Fairfield, a town 25 miles west of New York City that is surrounded on three sides by the curving Passaic River, was in danger of becoming an island, said Armando Fontoura, the Essex County sheriff and the county emergency management coordinator.

Surging from Sunday's powerful hurricane, the Passaic was swelling and had not yet crested, he said.

"The worst is yet to come for us," Fontoura said. "This is going to be very, very bad for the next couple of days. You are not going to be able to get in or get out."

The river could rise as high as 23.6 feet, said Fairfield Deputy Police Chief Anthony Manna, breaking the record of 23.2 feet set in 1903 and topping a more recent high of 22.9 in 1984.

In Millburn, several businesses on Main Street suffered severe water damage when the Millburn River rose above its banks, flooding basements with up to 9 feet of water.

Also Monday, a house exploded in an evacuated flood zone at Pompton Lakes, which is surrounded by three rivers and was seeing serious flooding Monday. Record crests were expected in the area.

On the historic boardwalk in Asbury Park, heavy concrete benches were upended and the wooden walkway was heaped with sand.

The sandy beach was washed away. with hard-packed flat dirt and debris left behind, said Geoff Merritt, who owns a house two blocks from the boardwalk.

"The beach is gone," he said. "It was a nice beach, and it's just gone."

Atlantic City, on the other hand, fared well. "No trees are down or power lines, as far as I can see," said Danielle Battistone, manager of the local Tun Tavern and Brewery. "It's strange. It's completely dry."

Casinos there started re-opening on Monday, creating backups as gamblers sought to check into hotels.

For rivers like central New Jersey's Millstone, it's the fourth — and most severe — major flood since Hurricane Floyd a dozen years ago.

State climatologist David Robinson said the only worse flooding statewide was the Great Flood on 1903.

"We're talking a tragic mass of flooding," he said.

Robinson said the state seems to be in a pattern of frequent heavy rains. It's not all explained by impervious surfaces brought in by sprawl. "It's not as if in 1999, New Jersey suddenly developed," he said.

From its eastern islands to the western Berkshires mountain range, officials reported flooded roadways, trees downed over rail tracks and evacuations in some towns. Normally sandy beaches jammed with people were deserted rock fields churned up by the sea.

Authorities braced for dam failures in the Berkshires because of the heavy rains and were concerned about the next tide cycle.

Washington, D.C., and Maryland
Some 80,000 in and around the nation's capital remained without power Monday morning.

Maryland Transit Authority reported major delays for its light rail Monday morning.

But commuter buses running into Baltimore and the District of Columbia, as well as the Metro train system serving the capital and nearby suburbs were running normally.

The MTA also reported that it was transporting more than 2,000 evacuees from the Baltimore area back to the evacuated resort community of Ocean City.

New York City
Some 38,000 homes and business were without power Monday. The outages were due to wind, rather than water, as Irene hurled trees and other debris into power lines.

"The vast majority" of the outages should be fixed by Tuesday evening, with 850 workers from as far away as Colorado and Texas helping, utility operator Con Ed said.

Some 2,000 trees were downed across the city.

Subway service resumed at 6 a.m. on Monday. The city's bus service was also running normally on a morning when New York enjoyed a spell of dry, warm weather.

Commuters from New Jersey, Connecticut and Long Island had a more difficult time of it, with many unable to get to their jobs in Manhattan because of train cancellations.

At Pennsylvania Station, a picture of the flooded Trenton, N.J., train station was hung in the window of the Amtrak teller booths to show customers why trains had been canceled.

Twenty homes on Long Island Sound were destroyed by churning surf.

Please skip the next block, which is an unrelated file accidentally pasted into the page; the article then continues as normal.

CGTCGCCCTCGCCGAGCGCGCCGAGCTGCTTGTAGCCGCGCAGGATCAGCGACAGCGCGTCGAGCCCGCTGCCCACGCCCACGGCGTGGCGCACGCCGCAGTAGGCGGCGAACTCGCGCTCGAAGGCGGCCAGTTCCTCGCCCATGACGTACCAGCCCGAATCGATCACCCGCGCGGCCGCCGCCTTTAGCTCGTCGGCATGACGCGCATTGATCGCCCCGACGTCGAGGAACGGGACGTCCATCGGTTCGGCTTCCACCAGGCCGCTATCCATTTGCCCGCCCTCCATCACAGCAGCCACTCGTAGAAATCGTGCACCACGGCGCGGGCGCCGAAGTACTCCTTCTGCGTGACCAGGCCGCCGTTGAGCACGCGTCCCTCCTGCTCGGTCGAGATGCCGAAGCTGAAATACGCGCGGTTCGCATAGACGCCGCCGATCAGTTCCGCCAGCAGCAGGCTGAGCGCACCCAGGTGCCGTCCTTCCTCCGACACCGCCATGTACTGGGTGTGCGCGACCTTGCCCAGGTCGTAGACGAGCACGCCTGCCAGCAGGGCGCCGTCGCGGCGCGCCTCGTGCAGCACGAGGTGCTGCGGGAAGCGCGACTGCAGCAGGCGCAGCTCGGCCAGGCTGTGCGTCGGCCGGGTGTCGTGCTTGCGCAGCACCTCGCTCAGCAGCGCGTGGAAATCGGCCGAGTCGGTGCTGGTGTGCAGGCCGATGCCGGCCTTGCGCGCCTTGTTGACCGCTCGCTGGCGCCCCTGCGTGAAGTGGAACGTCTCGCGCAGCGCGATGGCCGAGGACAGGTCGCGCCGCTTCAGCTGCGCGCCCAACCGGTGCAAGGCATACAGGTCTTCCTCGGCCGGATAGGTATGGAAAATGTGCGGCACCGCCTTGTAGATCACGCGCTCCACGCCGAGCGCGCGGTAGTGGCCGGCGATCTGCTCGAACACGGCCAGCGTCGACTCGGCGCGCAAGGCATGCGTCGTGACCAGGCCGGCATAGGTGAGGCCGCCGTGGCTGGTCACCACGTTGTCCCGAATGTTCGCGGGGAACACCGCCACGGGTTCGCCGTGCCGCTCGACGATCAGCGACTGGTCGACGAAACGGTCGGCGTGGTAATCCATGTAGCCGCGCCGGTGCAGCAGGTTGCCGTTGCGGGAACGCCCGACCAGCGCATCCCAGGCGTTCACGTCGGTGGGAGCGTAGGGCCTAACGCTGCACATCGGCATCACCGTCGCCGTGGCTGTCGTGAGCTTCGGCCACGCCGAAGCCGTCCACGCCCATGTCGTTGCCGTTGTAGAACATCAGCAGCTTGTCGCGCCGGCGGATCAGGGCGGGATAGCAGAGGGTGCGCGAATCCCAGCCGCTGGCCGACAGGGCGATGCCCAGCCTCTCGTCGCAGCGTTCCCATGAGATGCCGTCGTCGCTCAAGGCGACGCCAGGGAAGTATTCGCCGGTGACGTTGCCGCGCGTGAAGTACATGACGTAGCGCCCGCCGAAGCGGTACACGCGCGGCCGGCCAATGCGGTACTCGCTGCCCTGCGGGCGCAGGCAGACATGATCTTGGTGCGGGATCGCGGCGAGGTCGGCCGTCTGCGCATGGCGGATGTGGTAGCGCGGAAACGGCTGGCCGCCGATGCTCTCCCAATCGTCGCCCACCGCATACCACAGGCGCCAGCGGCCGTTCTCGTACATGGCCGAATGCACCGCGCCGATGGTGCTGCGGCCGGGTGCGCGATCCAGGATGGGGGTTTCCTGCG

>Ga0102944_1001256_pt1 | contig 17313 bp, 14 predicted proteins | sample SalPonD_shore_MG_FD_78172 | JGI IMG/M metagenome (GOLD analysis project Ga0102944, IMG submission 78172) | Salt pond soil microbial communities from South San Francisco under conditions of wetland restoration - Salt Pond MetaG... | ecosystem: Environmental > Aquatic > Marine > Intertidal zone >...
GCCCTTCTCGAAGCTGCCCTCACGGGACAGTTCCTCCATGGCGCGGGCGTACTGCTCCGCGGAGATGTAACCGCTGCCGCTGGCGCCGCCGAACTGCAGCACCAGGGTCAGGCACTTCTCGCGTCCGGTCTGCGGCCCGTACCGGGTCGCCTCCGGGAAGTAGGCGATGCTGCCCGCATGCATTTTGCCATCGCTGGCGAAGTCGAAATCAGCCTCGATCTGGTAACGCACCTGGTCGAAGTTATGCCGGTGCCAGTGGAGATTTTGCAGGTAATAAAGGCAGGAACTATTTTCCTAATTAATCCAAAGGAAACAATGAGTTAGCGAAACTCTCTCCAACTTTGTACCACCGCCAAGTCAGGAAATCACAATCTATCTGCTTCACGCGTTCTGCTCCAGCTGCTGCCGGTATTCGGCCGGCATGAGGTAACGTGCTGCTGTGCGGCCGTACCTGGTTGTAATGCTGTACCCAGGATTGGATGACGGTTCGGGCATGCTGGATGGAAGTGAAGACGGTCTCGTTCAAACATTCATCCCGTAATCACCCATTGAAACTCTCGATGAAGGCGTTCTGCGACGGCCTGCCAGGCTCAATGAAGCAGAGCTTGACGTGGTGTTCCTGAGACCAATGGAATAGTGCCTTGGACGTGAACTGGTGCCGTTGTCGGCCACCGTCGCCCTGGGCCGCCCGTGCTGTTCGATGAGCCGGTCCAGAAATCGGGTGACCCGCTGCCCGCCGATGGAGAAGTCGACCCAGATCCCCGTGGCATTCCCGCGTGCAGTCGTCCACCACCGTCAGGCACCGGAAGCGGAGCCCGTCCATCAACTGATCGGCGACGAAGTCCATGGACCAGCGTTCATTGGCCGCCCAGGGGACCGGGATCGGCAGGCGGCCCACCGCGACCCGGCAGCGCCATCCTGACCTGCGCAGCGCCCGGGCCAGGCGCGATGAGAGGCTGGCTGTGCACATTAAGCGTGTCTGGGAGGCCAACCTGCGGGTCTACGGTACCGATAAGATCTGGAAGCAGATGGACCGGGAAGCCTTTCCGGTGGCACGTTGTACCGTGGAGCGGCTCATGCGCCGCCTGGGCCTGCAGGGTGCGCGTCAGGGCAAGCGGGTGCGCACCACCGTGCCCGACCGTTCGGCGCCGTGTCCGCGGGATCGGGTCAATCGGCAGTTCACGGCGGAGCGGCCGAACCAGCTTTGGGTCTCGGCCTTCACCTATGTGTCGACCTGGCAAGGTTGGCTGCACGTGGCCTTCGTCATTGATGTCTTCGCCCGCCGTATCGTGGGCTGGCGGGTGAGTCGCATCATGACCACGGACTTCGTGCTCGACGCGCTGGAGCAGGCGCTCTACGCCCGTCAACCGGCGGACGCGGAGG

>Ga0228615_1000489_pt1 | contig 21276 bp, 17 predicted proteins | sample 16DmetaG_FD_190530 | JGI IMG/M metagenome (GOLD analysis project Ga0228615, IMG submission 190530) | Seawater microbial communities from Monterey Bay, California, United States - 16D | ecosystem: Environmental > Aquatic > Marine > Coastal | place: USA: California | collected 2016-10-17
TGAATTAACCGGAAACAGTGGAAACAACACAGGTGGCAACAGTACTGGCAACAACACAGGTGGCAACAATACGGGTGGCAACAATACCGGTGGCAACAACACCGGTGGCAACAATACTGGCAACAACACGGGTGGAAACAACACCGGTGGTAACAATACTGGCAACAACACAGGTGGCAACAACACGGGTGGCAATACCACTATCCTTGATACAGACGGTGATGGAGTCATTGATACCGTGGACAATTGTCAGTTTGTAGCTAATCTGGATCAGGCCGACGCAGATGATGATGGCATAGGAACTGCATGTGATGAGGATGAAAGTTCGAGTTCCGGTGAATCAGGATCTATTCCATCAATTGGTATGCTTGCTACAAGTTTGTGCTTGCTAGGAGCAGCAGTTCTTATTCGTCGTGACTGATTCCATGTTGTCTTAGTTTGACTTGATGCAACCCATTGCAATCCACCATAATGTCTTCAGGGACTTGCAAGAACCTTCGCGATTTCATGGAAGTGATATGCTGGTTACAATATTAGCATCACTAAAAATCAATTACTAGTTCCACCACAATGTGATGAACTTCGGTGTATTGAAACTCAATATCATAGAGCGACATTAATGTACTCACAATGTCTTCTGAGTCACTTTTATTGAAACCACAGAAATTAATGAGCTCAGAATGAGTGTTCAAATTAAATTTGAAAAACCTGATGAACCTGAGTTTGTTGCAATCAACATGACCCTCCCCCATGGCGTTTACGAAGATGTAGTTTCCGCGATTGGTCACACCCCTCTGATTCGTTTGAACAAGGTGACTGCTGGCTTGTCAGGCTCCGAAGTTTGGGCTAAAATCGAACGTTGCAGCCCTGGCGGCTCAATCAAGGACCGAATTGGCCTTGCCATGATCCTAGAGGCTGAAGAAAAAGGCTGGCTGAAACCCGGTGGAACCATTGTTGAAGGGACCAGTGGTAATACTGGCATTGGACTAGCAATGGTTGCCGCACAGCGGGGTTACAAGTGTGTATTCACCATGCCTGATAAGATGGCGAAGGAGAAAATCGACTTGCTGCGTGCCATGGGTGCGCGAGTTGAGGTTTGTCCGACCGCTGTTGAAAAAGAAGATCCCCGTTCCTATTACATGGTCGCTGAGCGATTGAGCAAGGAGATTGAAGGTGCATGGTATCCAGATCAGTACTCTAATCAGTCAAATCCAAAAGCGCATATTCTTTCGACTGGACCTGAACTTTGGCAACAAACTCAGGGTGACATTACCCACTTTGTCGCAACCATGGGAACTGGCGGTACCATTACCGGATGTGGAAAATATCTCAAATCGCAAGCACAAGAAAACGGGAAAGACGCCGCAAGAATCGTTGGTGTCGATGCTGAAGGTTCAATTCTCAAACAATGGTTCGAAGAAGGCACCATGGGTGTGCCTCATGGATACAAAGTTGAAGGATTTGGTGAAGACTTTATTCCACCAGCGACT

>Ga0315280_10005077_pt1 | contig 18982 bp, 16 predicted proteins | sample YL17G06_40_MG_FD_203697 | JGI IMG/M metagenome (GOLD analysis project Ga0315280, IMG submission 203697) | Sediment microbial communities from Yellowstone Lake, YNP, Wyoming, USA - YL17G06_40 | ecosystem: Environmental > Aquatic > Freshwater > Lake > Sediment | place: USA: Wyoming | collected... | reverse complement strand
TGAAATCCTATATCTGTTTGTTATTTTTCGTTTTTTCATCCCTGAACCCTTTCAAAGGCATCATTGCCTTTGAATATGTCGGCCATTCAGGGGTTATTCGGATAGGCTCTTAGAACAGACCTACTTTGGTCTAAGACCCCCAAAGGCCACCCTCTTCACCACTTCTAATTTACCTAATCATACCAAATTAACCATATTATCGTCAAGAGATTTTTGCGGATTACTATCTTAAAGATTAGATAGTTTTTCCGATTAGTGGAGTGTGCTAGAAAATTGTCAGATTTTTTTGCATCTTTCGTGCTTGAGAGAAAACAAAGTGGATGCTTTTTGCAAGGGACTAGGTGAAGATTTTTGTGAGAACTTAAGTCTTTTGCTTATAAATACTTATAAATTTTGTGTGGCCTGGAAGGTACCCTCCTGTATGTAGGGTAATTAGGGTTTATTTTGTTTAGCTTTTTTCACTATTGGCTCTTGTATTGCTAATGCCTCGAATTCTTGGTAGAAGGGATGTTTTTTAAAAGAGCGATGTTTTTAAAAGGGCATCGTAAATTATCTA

Six members of a family in Fairfield were rushed to a hospital after being overcome by carbon monoxide from a portable generator.

New York state
The torrential rain chased hundreds of people in upstate New York from their homes and closed 137 miles of the state's main highway.

The towns of Keene in the Adirondacks, and Windham and Phoenicia in the Catskills were effectively isolated Monday by damage to roads and bridges.

Up to 13 inches of rain fell in parts of the state.

"We were expecting heavy rains," said Bobbi-Jean Jeun of Clarksville, a hamlet near Albany, N.Y. "We were expecting flooding. We weren't expecting devastation. It looks like somebody set a bomb off."

Moderate flooding is expected in Virginia on Tuesday when the Nansemond and Blackwater rivers crest, officials said.

The state had its worst storm damage in Richmond and other inland locales rather than on the coast. About 550,000 customers remained without power on Monday, down from 1.1 million customers who lost power in the second-largest outage in Virginia history, Gov. Bob McDonnell told reporters.

He said he saw a lot of downed trees, flooded roads and some damaged piers during an aerial tour on Monday over Virginia Beach, where winds peaked at 69 mph, and surrounding areas.

But state officials had a positive outlook about the upcoming holiday weekend.

"We have had some minor beach erosion ... but the beaches actually opened yesterday and the water quality is back to where it was," said Virginia Beach Fire Department spokesman Tim Riley.

In Richmond, large, old-growth trees uprooted and crushed houses and automobiles.

In Norfolk, where storm surges got within inches of breaking a record, most of the water had receded by Sunday. There was isolated flooding and downed trees, but nowhere near the damage officials predicted.

North Carolina
Mandatory evacuations remained in effect for parts of eastern North Carolina, where dozens of roads were cut off.

Flooding posed a threat to inland counties that had received up to 15 inches of rain. Homes and other structures along the Northeast Cape Fear and Tar rivers are at risk.

"Flooding remains a serious concern for a number of areas down east," said Gov. Beverly Perdue.

Crews worked to remove hundreds of tires that washed onto Atlantic Beach. The state once constructed artificial reefs for fish using tires, which sometimes are loosened during storms and pushed ashore.

Six people died here, and infrastructure losses included the only road to the seven villages on Hatteras Island.

"Overall, the destruction is not as severe as I was worried it might be, but there is still lots and lots of destruction and people's lives are turned upside down," said Perdue.